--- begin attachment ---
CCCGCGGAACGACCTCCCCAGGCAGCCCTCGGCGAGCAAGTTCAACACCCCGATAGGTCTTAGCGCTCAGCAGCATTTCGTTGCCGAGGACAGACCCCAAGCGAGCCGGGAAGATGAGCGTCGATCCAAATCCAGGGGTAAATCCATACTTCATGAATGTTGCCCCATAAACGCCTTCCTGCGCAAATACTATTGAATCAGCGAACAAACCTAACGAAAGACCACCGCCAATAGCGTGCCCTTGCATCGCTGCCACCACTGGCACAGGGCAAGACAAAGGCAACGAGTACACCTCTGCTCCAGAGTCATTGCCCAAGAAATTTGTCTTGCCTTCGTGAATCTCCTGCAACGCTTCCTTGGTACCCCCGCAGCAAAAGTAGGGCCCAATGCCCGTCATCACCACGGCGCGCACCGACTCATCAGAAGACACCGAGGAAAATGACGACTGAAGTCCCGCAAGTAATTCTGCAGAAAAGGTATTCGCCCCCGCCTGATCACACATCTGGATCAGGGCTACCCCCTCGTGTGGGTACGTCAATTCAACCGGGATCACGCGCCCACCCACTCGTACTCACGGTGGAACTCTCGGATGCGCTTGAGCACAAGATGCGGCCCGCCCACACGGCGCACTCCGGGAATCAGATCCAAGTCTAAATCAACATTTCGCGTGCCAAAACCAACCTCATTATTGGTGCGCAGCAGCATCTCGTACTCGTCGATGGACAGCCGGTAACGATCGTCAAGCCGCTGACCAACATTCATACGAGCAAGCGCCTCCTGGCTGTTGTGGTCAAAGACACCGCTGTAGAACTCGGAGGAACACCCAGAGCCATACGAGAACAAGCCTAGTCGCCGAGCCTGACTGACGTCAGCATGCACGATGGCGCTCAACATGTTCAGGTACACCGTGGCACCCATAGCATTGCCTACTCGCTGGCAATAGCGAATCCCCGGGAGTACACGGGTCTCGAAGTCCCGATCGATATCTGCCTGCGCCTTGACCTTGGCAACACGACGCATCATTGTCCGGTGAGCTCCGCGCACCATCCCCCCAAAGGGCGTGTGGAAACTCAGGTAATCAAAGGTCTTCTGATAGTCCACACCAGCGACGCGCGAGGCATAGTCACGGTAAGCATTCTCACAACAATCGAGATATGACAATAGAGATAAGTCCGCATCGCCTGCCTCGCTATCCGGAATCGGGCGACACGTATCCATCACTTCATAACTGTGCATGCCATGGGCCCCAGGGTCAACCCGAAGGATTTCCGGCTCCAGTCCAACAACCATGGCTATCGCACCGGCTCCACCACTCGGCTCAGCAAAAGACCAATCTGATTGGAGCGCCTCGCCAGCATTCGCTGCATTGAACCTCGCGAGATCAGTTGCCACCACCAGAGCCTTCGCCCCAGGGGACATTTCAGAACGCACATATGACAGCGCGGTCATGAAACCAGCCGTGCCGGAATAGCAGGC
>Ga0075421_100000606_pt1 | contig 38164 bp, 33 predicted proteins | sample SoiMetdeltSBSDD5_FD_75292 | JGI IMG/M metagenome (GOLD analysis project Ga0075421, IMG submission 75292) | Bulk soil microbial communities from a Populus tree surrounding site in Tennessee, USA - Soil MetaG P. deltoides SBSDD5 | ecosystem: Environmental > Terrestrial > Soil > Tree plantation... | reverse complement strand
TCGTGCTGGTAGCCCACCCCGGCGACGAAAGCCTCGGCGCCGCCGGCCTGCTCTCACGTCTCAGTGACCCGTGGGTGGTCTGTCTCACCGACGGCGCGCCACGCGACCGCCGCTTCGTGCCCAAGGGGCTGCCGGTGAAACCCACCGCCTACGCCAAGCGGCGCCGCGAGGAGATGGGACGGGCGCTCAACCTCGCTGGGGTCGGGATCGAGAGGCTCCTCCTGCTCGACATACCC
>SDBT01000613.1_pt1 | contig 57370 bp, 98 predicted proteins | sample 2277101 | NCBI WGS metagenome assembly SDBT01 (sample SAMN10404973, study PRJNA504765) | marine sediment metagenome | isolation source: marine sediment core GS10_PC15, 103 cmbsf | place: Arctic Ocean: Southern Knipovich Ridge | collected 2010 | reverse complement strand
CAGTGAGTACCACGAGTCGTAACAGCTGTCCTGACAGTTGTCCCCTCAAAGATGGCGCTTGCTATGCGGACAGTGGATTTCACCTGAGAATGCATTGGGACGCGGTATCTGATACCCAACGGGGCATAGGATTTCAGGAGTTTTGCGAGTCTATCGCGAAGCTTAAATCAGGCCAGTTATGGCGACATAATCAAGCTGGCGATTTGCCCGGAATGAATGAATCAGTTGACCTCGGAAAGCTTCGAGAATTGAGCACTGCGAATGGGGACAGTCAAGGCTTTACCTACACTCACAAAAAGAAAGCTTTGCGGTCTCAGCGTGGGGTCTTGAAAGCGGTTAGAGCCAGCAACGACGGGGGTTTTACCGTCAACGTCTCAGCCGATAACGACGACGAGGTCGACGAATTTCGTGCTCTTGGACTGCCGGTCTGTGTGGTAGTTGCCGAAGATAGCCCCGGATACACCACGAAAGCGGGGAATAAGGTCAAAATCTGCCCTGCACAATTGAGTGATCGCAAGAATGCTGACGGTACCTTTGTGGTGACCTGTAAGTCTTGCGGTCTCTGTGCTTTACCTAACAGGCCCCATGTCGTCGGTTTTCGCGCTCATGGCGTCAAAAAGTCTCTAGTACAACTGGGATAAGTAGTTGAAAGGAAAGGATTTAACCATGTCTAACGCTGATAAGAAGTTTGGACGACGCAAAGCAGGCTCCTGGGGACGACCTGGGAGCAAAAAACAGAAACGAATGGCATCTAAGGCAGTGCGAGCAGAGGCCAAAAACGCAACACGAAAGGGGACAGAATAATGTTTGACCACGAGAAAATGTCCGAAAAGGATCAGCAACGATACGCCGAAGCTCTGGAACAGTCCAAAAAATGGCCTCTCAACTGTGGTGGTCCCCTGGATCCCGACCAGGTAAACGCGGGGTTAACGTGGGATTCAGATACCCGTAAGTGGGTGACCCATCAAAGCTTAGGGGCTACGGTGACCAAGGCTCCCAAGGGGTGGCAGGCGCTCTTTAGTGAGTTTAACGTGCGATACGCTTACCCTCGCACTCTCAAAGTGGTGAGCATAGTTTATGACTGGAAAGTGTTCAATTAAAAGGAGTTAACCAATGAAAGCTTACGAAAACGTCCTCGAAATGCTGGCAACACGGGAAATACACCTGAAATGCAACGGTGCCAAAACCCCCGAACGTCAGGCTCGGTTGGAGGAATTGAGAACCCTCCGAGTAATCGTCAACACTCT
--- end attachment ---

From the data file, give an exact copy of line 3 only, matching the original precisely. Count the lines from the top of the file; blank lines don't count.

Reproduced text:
TCGTGCTGGTAGCCCACCCCGGCGACGAAAGCCTCGGCGCCGCCGGCCTGCTCTCACGTCTCAGTGACCCGTGGGTGGTCTGTCTCACCGACGGCGCGCCACGCGACCGCCGCTTCGTGCCCAAGGGGCTGCCGGTGAAACCCACCGCCTACGCCAAGCGGCGCCGCGAGGAGATGGGACGGGCGCTCAACCTCGCTGGGGTCGGGATCGAGAGGCTCCTCCTGCTCGACATACCC